How to fit a Pinlock Max Vision insert
How to clean a Pinlock
Pinlocks don’t like many detergents or anything abrasive. They also don’t like hot water. The reason being that some soaps can block the open structure of the Pinlock and stop it working so well – and because it’s an organic plastic, hot water can damage that open matrix too.
So if you need to clean it, use only tepid/warm water. Pinlock suggests lightly cleaning the surface with microfibre cloth first (lightly, to avoid scratching it) then using only luke warm water and mild liquid soap (whatever that is!) and a soft damp cloth, gently clean it before letting it dry naturally. But given I’ve no ideal what mild liquid soap actually is – I think it’s probably best to stick to just the cloth and warm water.
Drawbacks of Pinlocks?
Not many really – and none of them are a fraction of the drawback of having your visor fogging up all the time.
Unless they come in the box with your new helmet, they’re an extra cost on top of a visor – usually around £30ish.
They can sometimes slightly impare your vision, with reflections from your face under some riding conditions. They’re pretty good in terms of not distorting the light that comes through, but arguably not as good as not having the Pinlock there in the first place.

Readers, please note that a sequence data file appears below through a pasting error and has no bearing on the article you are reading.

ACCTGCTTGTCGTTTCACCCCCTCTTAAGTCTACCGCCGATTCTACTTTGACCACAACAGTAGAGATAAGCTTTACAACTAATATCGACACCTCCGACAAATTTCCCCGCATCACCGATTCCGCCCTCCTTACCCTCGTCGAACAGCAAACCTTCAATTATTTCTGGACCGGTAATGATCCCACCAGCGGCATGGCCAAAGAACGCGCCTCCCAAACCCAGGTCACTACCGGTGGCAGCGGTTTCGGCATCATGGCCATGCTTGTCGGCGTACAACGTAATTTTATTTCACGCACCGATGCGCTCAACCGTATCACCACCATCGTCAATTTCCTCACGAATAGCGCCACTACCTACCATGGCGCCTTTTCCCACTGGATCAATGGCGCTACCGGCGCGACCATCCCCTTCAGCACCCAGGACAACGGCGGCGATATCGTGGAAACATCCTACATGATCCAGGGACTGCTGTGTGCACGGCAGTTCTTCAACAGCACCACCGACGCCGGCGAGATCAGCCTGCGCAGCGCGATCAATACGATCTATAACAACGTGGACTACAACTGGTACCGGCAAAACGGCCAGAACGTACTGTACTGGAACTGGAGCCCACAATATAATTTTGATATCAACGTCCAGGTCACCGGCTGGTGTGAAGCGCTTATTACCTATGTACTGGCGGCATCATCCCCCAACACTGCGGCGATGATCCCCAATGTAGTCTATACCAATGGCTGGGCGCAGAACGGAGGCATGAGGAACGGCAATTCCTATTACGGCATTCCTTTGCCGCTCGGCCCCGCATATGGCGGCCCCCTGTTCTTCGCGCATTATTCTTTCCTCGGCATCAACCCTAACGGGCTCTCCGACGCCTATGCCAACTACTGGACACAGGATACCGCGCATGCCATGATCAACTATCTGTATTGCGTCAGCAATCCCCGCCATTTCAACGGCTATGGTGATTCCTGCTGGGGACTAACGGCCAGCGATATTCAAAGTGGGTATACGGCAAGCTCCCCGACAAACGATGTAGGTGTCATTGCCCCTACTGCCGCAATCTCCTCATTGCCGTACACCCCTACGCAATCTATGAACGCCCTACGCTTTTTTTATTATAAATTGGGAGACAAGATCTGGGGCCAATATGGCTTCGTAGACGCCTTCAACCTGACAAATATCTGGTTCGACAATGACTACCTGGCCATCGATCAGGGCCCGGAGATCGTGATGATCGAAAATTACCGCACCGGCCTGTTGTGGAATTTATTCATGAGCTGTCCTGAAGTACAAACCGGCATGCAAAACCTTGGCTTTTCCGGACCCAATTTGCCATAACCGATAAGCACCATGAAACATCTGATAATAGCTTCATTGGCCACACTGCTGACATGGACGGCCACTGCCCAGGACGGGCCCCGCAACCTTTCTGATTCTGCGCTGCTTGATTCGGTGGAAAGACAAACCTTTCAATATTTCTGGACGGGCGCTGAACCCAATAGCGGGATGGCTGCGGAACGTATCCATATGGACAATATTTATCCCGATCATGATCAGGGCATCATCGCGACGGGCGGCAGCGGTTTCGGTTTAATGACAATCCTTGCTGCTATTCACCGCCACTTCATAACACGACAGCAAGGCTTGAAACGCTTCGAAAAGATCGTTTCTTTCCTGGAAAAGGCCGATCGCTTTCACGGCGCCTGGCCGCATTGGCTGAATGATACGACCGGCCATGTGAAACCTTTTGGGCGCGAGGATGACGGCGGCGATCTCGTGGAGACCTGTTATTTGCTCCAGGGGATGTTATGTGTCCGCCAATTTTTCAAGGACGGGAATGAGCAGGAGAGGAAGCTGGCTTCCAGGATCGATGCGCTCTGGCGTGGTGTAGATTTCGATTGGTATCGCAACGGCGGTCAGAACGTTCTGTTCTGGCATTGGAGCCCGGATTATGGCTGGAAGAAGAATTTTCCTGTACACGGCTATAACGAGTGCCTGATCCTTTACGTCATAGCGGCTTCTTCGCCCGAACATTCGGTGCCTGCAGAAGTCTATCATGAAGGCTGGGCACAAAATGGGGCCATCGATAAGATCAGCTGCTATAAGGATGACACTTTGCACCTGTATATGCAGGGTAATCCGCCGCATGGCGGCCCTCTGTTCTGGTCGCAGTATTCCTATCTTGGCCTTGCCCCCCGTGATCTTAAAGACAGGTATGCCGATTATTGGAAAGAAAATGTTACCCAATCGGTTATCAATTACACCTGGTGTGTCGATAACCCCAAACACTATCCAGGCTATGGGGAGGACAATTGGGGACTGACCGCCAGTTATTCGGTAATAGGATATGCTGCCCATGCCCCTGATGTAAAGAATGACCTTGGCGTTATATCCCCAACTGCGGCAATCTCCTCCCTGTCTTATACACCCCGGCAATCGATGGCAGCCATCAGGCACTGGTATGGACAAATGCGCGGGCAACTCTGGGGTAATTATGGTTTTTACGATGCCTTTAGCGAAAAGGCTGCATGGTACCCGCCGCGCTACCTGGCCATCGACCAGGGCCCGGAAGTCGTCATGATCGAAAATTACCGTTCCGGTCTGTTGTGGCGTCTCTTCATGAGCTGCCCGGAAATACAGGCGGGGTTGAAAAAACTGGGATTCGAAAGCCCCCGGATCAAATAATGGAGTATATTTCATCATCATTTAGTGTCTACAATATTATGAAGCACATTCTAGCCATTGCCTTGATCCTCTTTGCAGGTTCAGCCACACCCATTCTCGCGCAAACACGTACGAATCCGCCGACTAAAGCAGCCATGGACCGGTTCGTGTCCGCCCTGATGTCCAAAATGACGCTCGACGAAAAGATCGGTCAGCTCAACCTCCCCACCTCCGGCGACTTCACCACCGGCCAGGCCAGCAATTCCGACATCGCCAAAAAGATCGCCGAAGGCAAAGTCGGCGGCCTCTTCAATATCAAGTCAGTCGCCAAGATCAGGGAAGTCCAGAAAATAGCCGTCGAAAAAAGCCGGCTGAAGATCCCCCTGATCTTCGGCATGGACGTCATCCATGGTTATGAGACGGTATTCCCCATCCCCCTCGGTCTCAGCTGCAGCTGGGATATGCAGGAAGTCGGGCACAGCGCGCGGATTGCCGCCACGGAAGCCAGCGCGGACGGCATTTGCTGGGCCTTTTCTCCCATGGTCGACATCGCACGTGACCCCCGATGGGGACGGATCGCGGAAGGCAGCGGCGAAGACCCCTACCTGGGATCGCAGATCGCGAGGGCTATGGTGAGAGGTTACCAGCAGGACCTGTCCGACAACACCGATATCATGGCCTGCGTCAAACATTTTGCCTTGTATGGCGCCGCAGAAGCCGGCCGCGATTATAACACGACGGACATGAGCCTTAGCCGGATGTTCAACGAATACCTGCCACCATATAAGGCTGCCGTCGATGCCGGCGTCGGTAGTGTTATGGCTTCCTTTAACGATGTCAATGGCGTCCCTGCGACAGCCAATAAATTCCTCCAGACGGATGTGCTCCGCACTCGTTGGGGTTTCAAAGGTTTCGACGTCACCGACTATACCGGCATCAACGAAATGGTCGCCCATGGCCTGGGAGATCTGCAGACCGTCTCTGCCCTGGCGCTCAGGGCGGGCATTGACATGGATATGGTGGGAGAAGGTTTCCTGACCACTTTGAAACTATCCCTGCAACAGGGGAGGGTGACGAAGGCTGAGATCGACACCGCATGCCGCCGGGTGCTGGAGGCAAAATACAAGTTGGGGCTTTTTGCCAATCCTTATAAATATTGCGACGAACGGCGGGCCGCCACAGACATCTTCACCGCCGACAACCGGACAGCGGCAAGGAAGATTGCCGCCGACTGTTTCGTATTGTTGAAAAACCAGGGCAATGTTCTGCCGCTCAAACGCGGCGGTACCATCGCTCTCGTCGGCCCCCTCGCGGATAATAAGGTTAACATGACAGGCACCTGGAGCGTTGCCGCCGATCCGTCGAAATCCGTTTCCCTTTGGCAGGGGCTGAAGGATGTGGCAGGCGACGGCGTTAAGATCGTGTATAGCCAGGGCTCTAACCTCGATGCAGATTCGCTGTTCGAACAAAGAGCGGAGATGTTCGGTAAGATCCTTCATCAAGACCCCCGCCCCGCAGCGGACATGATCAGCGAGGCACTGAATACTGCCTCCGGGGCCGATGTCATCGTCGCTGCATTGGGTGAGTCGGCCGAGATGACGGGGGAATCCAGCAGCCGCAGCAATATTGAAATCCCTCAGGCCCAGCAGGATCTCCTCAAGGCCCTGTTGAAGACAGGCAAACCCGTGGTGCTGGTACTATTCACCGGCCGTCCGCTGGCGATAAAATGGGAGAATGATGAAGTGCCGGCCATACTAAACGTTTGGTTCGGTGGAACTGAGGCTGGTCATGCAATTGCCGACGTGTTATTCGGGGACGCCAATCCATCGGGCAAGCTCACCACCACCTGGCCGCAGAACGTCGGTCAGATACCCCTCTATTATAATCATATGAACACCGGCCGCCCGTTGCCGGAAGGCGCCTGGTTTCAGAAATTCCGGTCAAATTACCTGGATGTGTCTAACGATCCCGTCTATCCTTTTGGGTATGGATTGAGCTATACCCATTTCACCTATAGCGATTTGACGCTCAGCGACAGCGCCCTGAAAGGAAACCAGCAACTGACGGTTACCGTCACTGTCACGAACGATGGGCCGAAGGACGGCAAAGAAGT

The smaller Pinlocks also don’t cover the entire surface of the visor. I had a Shoei XR1000 with a Pinlock on it once and the top of the Pinlock used to get in the way of my vision when I was going for it.
They’re also not always 100%. A recent ride across the Alps with a Pinlock Max Vision and it started to fog up going over the tops – which was a surprise!
However, I know I’d just slapped the Pinlock insert onto the visor without tensioning it correctly – and my vents might well have been closed to keep out the cold. So it might well have been user error too!
I do quite often read about folks who don’t get on with Pinlocks though. And sometimes it can be because people buy them and don’t realise there’s a yellowish scratch-protective backing that’s on them! They just grab the Pinlock, stick it on their visor and find everything looks blurry.
To be honest, it’s not really their fault because it’s not that obvious when you buy one; and the instruction diagrams don’t show there’s a backing that needs removing.
But now you know, peel off the backing first before using your Pinlock – you’ll find it much better that way!
Pinlocks are available for most popular makes of helmet including:
AGV, Arai, Airoh, BMW, Box, Caberg, Givi, Gmax, Grex, HJC, KBC, Lazer, LS2, Marushin, Nolan, Nitro, Schuberth, Scorpion, Shark, Spada, Shoei, Suomy, Takachi, X-lite. They also produce a range of universal Pinlocks that should fit your more generic, more obscure brands of helmet.
Recommended or not?
Definitely recommended. They offer some of the best anti-fog protection out there. I’m also a fan of other sticky anti-fog visor inserts too (ones that adhere to the inside of the visor). However, Pinlock offer one of the best solutions on the market.